Nonfiction and the Big Idea
Nonfiction offers a lot to young readers. It’s engaging. It opens doors into places, people, and creatures that might be outside a child’s immediate experience. It makes kids think and sometimes gets them up and doing something. In all that nonfiction does, it’s important for each writer to decide the core thing the piece they have written accomplishes. What do you want readers to take away from the words you’ve written?
Takeaway for Traditional Nonfiction
Most traditional overview nonfiction doesn’t have the kind of tight focus that makes it easy to aim towards a particular big idea or takeaway value, but that doesn’t mean it doesn’t bring a lot to the table for young readers. With its broad scope within a single subject, traditional nonfiction offers readers an introduction to a specific subject. Traditional nonfiction engages readers who are predisposed to seek out that subject and therefore can help get a reader excited about learning.
Traditional nonfiction also requires meticulous organization to work and can introduce young readers to things like topic sentences and supporting ideas. It can demonstrate how to create smooth transitions between subtopics. All these things introduce students to writing.
Reading good solid nonfiction is a great way to teach it. Even as the child dives into yet another dinosaur book, he’s learning about how all nonfiction works and how to organize information. Readers also meet things like indexes and bibliographies in general nonfiction as well, tools they will use often as they write reports and do research throughout their school career.
Takeaways in Narrative Nonfiction and Focused Nonfiction
One huge takeaway that many modern nonfiction books offer is humor. Humor allows readers to consider complex ideas in a non-threatening way. Humor keeps readers reading when the vocabulary or ideas become more complex. Writers who take a light touch often find they become popular with publishers.
Humor isn’t the only possible takeaway for this kind of nonfiction. Narrative nonfiction, for instance, is often inspiring by focusing on the story of people and events that are admirable. Because most narrative nonfiction has a strongly hopeful tone, it allows readers to think about potentially scary topics without being overwhelmed.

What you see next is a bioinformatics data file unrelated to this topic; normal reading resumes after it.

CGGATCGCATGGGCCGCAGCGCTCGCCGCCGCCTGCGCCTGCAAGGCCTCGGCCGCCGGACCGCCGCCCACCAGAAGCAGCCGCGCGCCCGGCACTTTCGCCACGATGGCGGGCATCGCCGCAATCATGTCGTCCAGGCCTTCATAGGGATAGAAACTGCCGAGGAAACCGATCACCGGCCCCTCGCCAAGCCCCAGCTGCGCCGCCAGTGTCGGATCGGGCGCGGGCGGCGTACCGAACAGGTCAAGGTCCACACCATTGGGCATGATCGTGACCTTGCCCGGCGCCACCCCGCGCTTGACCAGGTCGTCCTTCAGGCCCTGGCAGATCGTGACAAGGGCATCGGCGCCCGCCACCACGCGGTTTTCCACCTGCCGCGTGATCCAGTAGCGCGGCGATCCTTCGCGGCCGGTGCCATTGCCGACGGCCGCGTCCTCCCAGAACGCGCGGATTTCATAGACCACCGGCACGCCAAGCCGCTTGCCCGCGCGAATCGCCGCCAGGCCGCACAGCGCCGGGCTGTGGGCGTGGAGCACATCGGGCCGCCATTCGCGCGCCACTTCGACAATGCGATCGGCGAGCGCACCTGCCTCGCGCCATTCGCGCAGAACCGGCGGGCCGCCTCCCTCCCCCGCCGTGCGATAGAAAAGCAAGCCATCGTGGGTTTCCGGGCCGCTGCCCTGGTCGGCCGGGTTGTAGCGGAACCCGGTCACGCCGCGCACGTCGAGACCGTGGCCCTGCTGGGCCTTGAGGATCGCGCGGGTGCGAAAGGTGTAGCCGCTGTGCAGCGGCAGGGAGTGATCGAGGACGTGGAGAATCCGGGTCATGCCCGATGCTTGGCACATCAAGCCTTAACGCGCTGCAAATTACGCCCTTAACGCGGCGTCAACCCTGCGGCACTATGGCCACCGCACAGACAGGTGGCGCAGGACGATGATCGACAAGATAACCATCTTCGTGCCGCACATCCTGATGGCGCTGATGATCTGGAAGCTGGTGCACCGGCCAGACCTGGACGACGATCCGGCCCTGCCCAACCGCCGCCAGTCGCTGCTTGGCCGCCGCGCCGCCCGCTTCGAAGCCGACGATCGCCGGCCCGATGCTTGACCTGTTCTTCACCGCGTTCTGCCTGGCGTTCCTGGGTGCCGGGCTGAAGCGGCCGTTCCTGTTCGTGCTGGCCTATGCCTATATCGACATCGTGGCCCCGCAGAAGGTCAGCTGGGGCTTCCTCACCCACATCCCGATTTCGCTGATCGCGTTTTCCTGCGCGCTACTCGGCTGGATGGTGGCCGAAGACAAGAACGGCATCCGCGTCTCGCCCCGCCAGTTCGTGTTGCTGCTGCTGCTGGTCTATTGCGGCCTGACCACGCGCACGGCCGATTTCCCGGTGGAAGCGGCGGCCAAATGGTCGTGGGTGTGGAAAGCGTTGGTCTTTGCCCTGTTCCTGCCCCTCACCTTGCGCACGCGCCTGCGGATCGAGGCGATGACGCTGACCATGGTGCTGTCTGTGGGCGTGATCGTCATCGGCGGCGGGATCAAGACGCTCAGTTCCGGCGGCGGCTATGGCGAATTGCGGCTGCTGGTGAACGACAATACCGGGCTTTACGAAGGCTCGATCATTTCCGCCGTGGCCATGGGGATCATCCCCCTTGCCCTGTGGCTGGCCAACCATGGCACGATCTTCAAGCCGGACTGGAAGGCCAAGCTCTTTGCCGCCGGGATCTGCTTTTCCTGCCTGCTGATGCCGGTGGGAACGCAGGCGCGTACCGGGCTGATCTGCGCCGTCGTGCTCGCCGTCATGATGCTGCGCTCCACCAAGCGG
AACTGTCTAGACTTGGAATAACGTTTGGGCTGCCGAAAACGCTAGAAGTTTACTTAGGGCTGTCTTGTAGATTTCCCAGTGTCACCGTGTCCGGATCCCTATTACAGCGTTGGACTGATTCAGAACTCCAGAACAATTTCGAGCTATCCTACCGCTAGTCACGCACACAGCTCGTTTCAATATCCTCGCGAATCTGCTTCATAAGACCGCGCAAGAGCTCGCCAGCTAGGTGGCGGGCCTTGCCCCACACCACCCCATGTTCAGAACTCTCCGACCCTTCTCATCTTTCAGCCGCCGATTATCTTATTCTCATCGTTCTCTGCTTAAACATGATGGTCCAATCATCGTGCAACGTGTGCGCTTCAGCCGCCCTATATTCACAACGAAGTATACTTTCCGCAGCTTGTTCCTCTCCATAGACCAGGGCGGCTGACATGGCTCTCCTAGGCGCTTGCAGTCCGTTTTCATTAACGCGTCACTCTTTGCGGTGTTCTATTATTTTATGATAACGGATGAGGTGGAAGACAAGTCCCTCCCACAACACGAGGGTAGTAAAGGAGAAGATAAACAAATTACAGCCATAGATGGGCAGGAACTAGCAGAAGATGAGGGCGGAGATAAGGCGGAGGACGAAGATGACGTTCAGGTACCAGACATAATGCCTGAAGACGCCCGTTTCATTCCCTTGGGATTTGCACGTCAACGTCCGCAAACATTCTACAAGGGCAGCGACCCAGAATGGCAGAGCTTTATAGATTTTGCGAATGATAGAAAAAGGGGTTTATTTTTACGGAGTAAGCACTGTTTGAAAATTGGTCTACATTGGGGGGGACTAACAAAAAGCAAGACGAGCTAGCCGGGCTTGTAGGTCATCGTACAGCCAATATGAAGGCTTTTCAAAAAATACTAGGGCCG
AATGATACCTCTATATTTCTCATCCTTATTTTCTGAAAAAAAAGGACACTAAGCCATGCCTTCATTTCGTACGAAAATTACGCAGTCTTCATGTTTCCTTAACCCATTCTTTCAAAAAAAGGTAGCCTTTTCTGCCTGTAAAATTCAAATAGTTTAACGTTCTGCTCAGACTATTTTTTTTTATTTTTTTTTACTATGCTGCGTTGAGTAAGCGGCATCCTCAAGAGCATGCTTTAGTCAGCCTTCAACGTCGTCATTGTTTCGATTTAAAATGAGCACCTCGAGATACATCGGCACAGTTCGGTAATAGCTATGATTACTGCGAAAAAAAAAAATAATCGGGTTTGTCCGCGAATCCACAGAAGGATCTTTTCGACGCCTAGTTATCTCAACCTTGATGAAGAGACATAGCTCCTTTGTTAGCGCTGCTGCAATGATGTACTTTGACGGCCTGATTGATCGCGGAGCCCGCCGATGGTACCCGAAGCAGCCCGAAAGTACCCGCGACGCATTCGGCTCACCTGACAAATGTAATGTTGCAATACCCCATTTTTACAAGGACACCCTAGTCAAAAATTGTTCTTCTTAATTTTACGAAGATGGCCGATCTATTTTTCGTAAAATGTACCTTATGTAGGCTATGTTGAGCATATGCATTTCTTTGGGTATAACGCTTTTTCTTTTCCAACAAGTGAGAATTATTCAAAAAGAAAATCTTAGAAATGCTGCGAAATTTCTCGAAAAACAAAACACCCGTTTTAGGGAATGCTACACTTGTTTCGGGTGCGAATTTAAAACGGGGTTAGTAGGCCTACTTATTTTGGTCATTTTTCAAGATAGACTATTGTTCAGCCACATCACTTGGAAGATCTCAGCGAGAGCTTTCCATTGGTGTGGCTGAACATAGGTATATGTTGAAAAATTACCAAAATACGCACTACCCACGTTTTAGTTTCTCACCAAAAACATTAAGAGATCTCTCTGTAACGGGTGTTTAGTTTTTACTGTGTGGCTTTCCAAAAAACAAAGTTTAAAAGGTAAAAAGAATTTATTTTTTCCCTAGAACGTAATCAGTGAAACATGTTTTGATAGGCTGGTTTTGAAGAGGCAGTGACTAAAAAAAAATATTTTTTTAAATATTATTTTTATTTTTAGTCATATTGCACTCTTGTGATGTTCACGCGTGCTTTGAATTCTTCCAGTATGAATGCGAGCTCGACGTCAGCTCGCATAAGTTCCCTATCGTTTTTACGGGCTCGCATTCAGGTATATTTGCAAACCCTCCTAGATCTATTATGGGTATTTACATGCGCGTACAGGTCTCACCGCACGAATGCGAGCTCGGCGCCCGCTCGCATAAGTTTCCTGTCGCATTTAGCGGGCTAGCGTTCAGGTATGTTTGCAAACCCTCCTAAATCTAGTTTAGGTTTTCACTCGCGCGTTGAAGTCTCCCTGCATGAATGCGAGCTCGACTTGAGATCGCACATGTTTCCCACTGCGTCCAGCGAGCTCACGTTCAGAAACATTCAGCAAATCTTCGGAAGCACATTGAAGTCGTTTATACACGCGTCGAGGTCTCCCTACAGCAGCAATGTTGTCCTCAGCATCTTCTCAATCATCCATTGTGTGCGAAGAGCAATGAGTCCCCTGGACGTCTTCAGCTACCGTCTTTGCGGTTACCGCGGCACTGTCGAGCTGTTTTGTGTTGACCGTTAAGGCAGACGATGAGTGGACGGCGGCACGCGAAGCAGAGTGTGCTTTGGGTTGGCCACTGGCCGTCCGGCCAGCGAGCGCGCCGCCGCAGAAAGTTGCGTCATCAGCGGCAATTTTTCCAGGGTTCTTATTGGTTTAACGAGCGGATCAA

Inspiration is more than a feeling. A nonfiction book may inspire a reader to action. A book about climate change, for example, is potentially scary, as the results of climate change are and will continue to be serious.
But most nonfiction for young readers also gives the reader a plan and things to do to help alleviate the problem. A huge problem like climate change cannot be solved by one child making changes but can inspire a child to join a larger company of people who are doing things to facilitate change. In this way, inspiration builds hope but also urges action in most young people’s nonfiction.
Hands-on is a Big Idea
Active nonfiction is all about doing something. Cookbooks, craft books, and science activity books all help build confidence in young people, as they are treated as if they can accomplish things. They can cook. They can learn a new craft. They can study the world around them in a hands-on way.
Also, these books are a special help for young people who are active learners, the ones who learn best when they can work with manipulatives, try things out, or create something new. These types of learners may feel left out in much of the learning in a classroom setting, but active nonfiction offers these children a connection to learning in a new way.
The bigger the takeaway value, the more it does for the reader, the longer the nonfiction will be remembered, and the more change results. As you’re writing nonfiction, no matter what form it takes or what length, give thought to the takeaway value the piece brings to the reader. What does this piece do for the child who reads it?
Knowing the takeaway value not only helps you strengthen connections to the reader, it also gives you a way to capture the editor’s heart when you’re offering the book manuscript or magazine article, so always mention your big idea or takeaway value in your cover and query letters. It makes a difference. And it may help you make a sale with the editor or agent who is always looking for a great big idea.
With over 100 books in publication, Jan Fields writes both chapter books for children and mystery novels for adults. She’s also known for a variety of experiences teaching writing, from one session SCBWI events to lengthier Highlights Foundation workshops to these blog posts for the Institute of Children’s Literature. As a former ICL instructor, Jan enjoys equipping writers for success in whatever way she can.